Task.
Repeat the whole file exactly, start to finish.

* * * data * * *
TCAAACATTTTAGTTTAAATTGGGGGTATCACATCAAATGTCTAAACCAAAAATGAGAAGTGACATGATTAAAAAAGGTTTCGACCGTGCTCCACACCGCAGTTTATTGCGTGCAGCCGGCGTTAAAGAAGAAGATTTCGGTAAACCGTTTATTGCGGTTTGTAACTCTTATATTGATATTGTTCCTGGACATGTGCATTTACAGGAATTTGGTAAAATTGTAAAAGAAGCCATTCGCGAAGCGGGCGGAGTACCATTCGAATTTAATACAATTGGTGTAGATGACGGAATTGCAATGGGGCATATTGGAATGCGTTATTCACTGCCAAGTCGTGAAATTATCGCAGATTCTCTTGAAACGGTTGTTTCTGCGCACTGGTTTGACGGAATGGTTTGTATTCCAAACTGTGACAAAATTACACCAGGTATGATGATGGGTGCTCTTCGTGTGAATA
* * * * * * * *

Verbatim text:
TCAAACATTTTAGTTTAAATTGGGGGTATCACATCAAATGTCTAAACCAAAAATGAGAAGTGACATGATTAAAAAAGGTTTCGACCGTGCTCCACACCGCAGTTTATTGCGTGCAGCCGGCGTTAAAGAAGAAGATTTCGGTAAACCGTTTATTGCGGTTTGTAACTCTTATATTGATATTGTTCCTGGACATGTGCATTTACAGGAATTTGGTAAAATTGTAAAAGAAGCCATTCGCGAAGCGGGCGGAGTACCATTCGAATTTAATACAATTGGTGTAGATGACGGAATTGCAATGGGGCATATTGGAATGCGTTATTCACTGCCAAGTCGTGAAATTATCGCAGATTCTCTTGAAACGGTTGTTTCTGCGCACTGGTTTGACGGAATGGTTTGTATTCCAAACTGTGACAAAATTACACCAGGTATGATGATGGGTGCTCTTCGTGTGAATA